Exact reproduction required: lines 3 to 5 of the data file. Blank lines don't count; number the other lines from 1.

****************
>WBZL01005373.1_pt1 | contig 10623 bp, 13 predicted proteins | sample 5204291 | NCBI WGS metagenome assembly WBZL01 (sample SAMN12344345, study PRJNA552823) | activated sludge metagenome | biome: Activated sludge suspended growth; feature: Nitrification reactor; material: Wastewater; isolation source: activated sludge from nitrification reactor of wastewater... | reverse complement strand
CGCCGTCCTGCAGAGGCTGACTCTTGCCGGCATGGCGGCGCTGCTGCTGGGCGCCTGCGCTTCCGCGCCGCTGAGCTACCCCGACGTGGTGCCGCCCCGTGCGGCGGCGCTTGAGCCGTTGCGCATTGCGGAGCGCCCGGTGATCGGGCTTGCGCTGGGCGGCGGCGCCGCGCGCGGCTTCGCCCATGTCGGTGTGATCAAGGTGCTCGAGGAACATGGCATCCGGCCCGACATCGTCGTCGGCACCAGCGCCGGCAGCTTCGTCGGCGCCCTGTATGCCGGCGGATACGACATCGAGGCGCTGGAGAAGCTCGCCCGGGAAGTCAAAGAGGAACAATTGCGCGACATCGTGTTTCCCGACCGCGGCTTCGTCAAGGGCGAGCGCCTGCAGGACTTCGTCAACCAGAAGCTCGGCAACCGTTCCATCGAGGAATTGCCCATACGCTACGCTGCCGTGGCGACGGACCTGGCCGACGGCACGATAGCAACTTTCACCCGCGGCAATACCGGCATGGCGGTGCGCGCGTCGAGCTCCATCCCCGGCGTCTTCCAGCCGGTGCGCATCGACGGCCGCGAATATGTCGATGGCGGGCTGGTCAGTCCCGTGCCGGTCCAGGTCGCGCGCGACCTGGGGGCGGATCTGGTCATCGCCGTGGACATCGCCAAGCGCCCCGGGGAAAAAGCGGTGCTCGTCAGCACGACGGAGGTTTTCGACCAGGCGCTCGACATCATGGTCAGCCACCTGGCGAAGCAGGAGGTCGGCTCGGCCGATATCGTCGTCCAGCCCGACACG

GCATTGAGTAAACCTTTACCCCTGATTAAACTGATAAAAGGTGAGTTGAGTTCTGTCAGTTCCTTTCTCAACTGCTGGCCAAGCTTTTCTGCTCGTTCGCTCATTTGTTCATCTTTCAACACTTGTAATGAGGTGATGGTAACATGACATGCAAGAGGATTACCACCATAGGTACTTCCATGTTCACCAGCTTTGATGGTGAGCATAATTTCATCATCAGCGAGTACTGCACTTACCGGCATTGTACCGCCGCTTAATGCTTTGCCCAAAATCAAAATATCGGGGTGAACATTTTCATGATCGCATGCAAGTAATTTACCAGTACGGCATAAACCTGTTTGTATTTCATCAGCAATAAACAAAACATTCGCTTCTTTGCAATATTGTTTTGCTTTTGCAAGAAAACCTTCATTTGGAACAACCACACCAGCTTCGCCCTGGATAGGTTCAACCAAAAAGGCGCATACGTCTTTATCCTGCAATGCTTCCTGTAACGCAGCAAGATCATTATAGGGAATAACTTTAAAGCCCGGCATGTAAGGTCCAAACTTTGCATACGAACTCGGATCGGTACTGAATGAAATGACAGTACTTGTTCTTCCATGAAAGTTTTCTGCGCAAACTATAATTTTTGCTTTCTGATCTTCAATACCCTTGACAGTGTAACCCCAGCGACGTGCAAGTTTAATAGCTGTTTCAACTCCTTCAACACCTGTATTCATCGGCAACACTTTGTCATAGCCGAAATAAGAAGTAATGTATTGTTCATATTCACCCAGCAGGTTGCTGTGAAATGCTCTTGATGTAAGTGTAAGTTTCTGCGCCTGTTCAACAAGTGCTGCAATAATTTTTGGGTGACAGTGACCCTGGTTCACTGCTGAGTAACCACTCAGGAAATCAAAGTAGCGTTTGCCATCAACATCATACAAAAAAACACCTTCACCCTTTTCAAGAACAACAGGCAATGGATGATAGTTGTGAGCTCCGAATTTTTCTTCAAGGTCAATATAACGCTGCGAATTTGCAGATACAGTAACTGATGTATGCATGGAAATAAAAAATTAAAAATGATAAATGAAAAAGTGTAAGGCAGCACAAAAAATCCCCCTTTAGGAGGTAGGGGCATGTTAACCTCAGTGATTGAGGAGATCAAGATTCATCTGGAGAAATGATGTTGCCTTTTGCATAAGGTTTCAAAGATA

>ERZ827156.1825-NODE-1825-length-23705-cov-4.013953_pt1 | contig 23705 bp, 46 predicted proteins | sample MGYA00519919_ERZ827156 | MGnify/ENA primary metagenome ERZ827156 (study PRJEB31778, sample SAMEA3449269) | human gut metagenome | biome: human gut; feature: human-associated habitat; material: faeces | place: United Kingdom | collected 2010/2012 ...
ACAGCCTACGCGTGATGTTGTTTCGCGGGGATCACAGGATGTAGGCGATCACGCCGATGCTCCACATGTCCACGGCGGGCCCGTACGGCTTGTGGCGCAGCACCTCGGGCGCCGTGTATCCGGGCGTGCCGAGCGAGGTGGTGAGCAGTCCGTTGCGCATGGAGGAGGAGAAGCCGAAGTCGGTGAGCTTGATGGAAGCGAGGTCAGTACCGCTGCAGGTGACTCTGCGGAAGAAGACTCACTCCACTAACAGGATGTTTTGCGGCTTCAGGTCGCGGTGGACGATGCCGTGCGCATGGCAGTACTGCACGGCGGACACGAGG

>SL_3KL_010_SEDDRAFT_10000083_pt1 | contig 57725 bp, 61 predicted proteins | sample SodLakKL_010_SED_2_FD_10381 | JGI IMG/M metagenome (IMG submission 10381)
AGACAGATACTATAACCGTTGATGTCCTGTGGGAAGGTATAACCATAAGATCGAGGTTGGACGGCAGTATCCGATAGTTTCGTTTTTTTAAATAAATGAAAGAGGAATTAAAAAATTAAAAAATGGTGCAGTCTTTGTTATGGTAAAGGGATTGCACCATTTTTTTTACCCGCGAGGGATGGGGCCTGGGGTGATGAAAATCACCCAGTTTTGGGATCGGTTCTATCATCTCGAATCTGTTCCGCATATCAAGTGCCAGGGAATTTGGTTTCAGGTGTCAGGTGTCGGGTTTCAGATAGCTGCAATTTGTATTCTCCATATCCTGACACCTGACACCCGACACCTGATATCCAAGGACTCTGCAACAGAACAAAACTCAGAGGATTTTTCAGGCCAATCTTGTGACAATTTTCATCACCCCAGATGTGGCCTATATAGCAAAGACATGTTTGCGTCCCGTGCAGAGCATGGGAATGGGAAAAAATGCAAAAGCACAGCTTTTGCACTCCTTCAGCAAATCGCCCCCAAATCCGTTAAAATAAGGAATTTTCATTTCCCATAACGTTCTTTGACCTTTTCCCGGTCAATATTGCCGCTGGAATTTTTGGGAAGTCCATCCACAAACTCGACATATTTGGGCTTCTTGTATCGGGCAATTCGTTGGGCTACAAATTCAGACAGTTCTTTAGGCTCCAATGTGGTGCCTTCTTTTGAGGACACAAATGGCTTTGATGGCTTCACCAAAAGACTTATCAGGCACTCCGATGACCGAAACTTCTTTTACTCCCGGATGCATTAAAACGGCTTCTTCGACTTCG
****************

GCATTGAGTAAACCTTTACCCCTGATTAAACTGATAAAAGGTGAGTTGAGTTCTGTCAGTTCCTTTCTCAACTGCTGGCCAAGCTTTTCTGCTCGTTCGCTCATTTGTTCATCTTTCAACACTTGTAATGAGGTGATGGTAACATGACATGCAAGAGGATTACCACCATAGGTACTTCCATGTTCACCAGCTTTGATGGTGAGCATAATTTCATCATCAGCGAGTACTGCACTTACCGGCATTGTACCGCCGCTTAATGCTTTGCCCAAAATCAAAATATCGGGGTGAACATTTTCATGATCGCATGCAAGTAATTTACCAGTACGGCATAAACCTGTTTGTATTTCATCAGCAATAAACAAAACATTCGCTTCTTTGCAATATTGTTTTGCTTTTGCAAGAAAACCTTCATTTGGAACAACCACACCAGCTTCGCCCTGGATAGGTTCAACCAAAAAGGCGCATACGTCTTTATCCTGCAATGCTTCCTGTAACGCAGCAAGATCATTATAGGGAATAACTTTAAAGCCCGGCATGTAAGGTCCAAACTTTGCATACGAACTCGGATCGGTACTGAATGAAATGACAGTACTTGTTCTTCCATGAAAGTTTTCTGCGCAAACTATAATTTTTGCTTTCTGATCTTCAATACCCTTGACAGTGTAACCCCAGCGACGTGCAAGTTTAATAGCTGTTTCAACTCCTTCAACACCTGTATTCATCGGCAACACTTTGTCATAGCCGAAATAAGAAGTAATGTATTGTTCATATTCACCCAGCAGGTTGCTGTGAAATGCTCTTGATGTAAGTGTAAGTTTCTGCGCCTGTTCAACAAGTGCTGCAATAATTTTTGGGTGACAGTGACCCTGGTTCACTGCTGAGTAACCACTCAGGAAATCAAAGTAGCGTTTGCCATCAACATCATACAAAAAAACACCTTCACCCTTTTCAAGAACAACAGGCAATGGATGATAGTTGTGAGCTCCGAATTTTTCTTCAAGGTCAATATAACGCTGCGAATTTGCAGATACAGTAACTGATGTATGCATGGAAATAAAAAATTAAAAATGATAAATGAAAAAGTGTAAGGCAGCACAAAAAATCCCCCTTTAGGAGGTAGGGGCATGTTAACCTCAGTGATTGAGGAGATCAAGATTCATCTGGAGAAATGATGTTGCCTTTTGCATAAGGTTTCAAAGATA

>ERZ827156.1825-NODE-1825-length-23705-cov-4.013953_pt1 | contig 23705 bp, 46 predicted proteins | sample MGYA00519919_ERZ827156 | MGnify/ENA primary metagenome ERZ827156 (study PRJEB31778, sample SAMEA3449269) | human gut metagenome | biome: human gut; feature: human-associated habitat; material: faeces | place: United Kingdom | collected 2010/2012 ...
ACAGCCTACGCGTGATGTTGTTTCGCGGGGATCACAGGATGTAGGCGATCACGCCGATGCTCCACATGTCCACGGCGGGCCCGTACGGCTTGTGGCGCAGCACCTCGGGCGCCGTGTATCCGGGCGTGCCGAGCGAGGTGGTGAGCAGTCCGTTGCGCATGGAGGAGGAGAAGCCGAAGTCGGTGAGCTTGATGGAAGCGAGGTCAGTACCGCTGCAGGTGACTCTGCGGAAGAAGACTCACTCCACTAACAGGATGTTTTGCGGCTTCAGGTCGCGGTGGACGATGCCGTGCGCATGGCAGTACTGCACGGCGGACACGAGG